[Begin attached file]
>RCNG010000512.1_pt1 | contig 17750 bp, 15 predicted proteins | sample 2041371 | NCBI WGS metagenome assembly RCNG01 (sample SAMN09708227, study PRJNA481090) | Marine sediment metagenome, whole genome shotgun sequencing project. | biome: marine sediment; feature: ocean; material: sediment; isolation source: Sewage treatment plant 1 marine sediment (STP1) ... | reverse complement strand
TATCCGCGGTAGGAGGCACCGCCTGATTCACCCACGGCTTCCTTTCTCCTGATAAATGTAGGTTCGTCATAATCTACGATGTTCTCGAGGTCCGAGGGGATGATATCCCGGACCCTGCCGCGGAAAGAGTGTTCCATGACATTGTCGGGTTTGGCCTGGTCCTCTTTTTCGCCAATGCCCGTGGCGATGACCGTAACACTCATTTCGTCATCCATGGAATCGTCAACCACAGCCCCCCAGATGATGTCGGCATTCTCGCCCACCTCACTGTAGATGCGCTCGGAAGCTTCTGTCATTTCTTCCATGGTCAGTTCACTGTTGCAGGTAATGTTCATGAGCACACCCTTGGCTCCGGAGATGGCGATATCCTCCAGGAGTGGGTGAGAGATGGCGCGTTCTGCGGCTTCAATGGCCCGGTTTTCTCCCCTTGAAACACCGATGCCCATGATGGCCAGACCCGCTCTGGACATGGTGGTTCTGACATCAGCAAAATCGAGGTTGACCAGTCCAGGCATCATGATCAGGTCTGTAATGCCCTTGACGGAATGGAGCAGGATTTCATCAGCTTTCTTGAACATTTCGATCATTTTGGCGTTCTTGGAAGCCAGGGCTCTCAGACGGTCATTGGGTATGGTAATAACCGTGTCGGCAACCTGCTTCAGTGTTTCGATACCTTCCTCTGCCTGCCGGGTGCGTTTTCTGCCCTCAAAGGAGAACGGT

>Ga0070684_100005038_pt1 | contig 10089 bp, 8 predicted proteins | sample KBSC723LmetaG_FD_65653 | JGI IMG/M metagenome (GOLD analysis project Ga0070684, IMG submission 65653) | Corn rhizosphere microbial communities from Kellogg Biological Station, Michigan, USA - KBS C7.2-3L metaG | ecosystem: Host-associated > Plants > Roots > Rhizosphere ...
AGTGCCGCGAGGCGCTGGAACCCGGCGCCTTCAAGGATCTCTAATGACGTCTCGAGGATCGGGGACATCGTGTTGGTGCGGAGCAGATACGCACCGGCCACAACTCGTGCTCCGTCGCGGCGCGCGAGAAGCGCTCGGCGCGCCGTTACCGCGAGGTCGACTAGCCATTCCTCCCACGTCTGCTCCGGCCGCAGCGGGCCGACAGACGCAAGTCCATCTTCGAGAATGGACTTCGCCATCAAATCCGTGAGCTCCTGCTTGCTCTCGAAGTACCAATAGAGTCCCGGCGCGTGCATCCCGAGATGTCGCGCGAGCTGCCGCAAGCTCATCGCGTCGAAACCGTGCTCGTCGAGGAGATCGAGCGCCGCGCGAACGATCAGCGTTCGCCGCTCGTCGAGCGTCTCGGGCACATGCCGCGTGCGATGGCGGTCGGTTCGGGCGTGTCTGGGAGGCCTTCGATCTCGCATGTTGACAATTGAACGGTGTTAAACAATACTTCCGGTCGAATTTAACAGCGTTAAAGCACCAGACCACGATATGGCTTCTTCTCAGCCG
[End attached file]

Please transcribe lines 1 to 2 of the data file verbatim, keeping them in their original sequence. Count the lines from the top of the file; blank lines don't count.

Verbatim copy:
>RCNG010000512.1_pt1 | contig 17750 bp, 15 predicted proteins | sample 2041371 | NCBI WGS metagenome assembly RCNG01 (sample SAMN09708227, study PRJNA481090) | Marine sediment metagenome, whole genome shotgun sequencing project. | biome: marine sediment; feature: ocean; material: sediment; isolation source: Sewage treatment plant 1 marine sediment (STP1) ... | reverse complement strand
TATCCGCGGTAGGAGGCACCGCCTGATTCACCCACGGCTTCCTTTCTCCTGATAAATGTAGGTTCGTCATAATCTACGATGTTCTCGAGGTCCGAGGGGATGATATCCCGGACCCTGCCGCGGAAAGAGTGTTCCATGACATTGTCGGGTTTGGCCTGGTCCTCTTTTTCGCCAATGCCCGTGGCGATGACCGTAACACTCATTTCGTCATCCATGGAATCGTCAACCACAGCCCCCCAGATGATGTCGGCATTCTCGCCCACCTCACTGTAGATGCGCTCGGAAGCTTCTGTCATTTCTTCCATGGTCAGTTCACTGTTGCAGGTAATGTTCATGAGCACACCCTTGGCTCCGGAGATGGCGATATCCTCCAGGAGTGGGTGAGAGATGGCGCGTTCTGCGGCTTCAATGGCCCGGTTTTCTCCCCTTGAAACACCGATGCCCATGATGGCCAGACCCGCTCTGGACATGGTGGTTCTGACATCAGCAAAATCGAGGTTGACCAGTCCAGGCATCATGATCAGGTCTGTAATGCCCTTGACGGAATGGAGCAGGATTTCATCAGCTTTCTTGAACATTTCGATCATTTTGGCGTTCTTGGAAGCCAGGGCTCTCAGACGGTCATTGGGTATGGTAATAACCGTGTCGGCAACCTGCTTCAGTGTTTCGATACCTTCCTCTGCCTGCCGGGTGCGTTTTCTGCCCTCAAAGGAGAACGGT